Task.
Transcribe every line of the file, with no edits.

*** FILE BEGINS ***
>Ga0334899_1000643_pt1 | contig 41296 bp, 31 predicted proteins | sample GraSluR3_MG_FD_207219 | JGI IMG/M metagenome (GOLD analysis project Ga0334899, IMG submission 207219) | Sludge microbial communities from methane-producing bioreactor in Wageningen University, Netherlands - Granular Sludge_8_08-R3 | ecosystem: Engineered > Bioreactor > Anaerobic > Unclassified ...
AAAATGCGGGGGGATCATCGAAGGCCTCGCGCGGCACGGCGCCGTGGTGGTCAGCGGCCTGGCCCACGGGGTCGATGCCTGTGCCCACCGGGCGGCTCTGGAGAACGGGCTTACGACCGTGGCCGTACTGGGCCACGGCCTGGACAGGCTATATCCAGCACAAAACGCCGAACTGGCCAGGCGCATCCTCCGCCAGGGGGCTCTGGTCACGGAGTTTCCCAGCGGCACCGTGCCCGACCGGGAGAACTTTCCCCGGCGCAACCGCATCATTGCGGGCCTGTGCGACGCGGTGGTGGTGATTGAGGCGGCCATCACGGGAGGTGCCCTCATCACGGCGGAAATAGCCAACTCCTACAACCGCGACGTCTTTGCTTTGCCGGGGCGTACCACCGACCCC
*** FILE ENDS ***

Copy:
>Ga0334899_1000643_pt1 | contig 41296 bp, 31 predicted proteins | sample GraSluR3_MG_FD_207219 | JGI IMG/M metagenome (GOLD analysis project Ga0334899, IMG submission 207219) | Sludge microbial communities from methane-producing bioreactor in Wageningen University, Netherlands - Granular Sludge_8_08-R3 | ecosystem: Engineered > Bioreactor > Anaerobic > Unclassified ...
AAAATGCGGGGGGATCATCGAAGGCCTCGCGCGGCACGGCGCCGTGGTGGTCAGCGGCCTGGCCCACGGGGTCGATGCCTGTGCCCACCGGGCGGCTCTGGAGAACGGGCTTACGACCGTGGCCGTACTGGGCCACGGCCTGGACAGGCTATATCCAGCACAAAACGCCGAACTGGCCAGGCGCATCCTCCGCCAGGGGGCTCTGGTCACGGAGTTTCCCAGCGGCACCGTGCCCGACCGGGAGAACTTTCCCCGGCGCAACCGCATCATTGCGGGCCTGTGCGACGCGGTGGTGGTGATTGAGGCGGCCATCACGGGAGGTGCCCTCATCACGGCGGAAATAGCCAACTCCTACAACCGCGACGTCTTTGCTTTGCCGGGGCGTACCACCGACCCC